An increasingly crowded market for 24-hour news is facing a new rival -- a channel from Iran whose self-proclaimed aim is to break the "stranglehold" of the West over the world's media.
Iran's state broadcaster is to launch "Press TV" on July 2 at a time of mounting international tension over its nuclear program, complete with international journalists brought in from foreign countries including Britain.
The Tehran-based channel is promising the usual diet of on-the-half-hour news bulletins, talk shows and documentaries familiar to viewers of established names like CNN and BBC World but with a distinctly Iranian spin.
"To break the global media stranglehold of Western outlets," is the number one goal listed on the new channel's website.
Mohammad Sarafraz, head of international services of Islamic Republic of Iran Broadcasting (IRIB), said the main aim of Press TV was to present "an alternative view" on global news.
"Since September 11 , Western bias has divided the media into two camps: those that favour their policies make up one group and the rest of the media are attached to radical Islamic groups like al-Qaeda," he said. "We want to show that there is a different view."
The channel, which has a total of more than 400 staff, says it has 26 reporters employed at different locations worldwide, including Jerusalem, Gaza City and Ramallah on the occupied West Bank as well as New York and Washington.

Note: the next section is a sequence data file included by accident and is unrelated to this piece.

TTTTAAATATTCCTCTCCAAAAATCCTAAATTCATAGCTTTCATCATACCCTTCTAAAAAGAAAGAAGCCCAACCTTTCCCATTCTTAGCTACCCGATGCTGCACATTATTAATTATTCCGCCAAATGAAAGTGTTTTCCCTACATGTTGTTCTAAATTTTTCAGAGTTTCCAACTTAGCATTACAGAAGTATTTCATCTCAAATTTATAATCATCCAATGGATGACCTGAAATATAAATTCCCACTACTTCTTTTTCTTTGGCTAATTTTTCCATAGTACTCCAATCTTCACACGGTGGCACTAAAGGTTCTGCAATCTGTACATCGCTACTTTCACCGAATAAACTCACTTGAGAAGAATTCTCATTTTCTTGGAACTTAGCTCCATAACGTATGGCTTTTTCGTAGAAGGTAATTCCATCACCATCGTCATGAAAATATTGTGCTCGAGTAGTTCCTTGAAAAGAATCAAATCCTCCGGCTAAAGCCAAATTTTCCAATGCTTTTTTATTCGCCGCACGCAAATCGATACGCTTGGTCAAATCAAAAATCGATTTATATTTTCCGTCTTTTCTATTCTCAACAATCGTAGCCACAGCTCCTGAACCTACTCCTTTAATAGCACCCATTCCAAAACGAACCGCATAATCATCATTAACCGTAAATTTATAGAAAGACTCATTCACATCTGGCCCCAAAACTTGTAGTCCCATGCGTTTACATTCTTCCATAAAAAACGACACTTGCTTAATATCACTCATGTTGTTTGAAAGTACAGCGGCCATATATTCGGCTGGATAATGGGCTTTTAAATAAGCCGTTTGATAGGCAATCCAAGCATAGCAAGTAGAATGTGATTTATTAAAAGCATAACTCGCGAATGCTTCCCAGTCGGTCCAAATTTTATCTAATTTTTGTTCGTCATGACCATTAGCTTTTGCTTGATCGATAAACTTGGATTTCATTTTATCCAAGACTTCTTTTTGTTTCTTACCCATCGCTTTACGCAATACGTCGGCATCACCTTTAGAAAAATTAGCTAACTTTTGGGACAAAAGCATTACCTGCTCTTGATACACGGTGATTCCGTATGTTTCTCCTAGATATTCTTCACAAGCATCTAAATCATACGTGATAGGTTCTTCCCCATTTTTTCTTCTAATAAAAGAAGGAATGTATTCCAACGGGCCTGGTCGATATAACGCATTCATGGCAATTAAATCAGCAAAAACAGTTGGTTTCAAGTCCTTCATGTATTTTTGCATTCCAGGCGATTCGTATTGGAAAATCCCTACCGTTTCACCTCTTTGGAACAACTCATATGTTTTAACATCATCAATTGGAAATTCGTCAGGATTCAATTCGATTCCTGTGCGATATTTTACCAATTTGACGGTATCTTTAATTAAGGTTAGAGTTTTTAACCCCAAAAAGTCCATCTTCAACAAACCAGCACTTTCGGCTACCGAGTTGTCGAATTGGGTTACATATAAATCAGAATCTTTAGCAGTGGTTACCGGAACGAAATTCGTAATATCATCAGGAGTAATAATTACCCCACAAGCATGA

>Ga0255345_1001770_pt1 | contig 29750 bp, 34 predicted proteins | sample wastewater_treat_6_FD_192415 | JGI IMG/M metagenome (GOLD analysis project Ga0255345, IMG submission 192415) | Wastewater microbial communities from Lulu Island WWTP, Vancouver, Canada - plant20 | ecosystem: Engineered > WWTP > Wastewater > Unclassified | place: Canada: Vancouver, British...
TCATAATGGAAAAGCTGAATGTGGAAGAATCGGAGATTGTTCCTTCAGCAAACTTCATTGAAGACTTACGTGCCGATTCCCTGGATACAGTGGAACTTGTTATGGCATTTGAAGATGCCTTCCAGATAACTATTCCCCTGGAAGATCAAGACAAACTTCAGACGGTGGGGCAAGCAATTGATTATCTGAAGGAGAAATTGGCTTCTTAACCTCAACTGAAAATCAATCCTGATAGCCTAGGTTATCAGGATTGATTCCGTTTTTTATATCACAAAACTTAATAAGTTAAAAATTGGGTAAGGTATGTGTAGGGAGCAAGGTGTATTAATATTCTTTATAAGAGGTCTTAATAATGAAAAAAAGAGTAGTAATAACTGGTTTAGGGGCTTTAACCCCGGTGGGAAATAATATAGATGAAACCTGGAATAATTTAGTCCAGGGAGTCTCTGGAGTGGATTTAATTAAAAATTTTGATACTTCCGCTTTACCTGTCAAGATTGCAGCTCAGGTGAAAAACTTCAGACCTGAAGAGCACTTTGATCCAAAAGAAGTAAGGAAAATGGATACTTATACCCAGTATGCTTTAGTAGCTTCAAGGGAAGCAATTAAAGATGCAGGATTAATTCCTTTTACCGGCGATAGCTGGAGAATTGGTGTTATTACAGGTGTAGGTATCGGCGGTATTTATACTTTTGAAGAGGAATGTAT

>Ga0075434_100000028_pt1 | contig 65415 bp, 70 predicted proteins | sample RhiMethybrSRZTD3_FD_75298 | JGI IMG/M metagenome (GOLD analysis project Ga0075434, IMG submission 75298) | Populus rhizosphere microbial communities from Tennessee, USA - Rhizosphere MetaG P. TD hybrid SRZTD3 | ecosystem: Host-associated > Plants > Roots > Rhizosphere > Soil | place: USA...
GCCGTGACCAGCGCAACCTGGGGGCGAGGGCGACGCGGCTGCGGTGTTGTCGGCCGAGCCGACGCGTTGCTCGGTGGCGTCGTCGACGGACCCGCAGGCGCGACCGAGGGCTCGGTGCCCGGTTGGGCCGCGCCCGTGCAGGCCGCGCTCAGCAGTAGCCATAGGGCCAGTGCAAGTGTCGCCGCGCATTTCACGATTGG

Its features will include documentaries on aspects of the Islamic world and culture as well as live talk shows broadcast from Damascus, New York and Washington.
"Iran and the Shiites in particular have become a focal point of world propaganda. From the media point of view, we are trying to give a second eye to Western audiences," Sarafraz told a news conference to mark the channel's launch.
Sarafraz says its Web site has already received millions of hits but it remains to be seen how Western audiences will respond to the channel during a period when ties between Iran and the West are distinctly frigid.
Press TV is far from Iranian state broadcasting's first foray into international rolling news.
It already runs al-Alam, an Arabic-language rolling news channel whose slick programming has won a loyal following from Shiite Muslims in Lebanon and across the border in Iraq.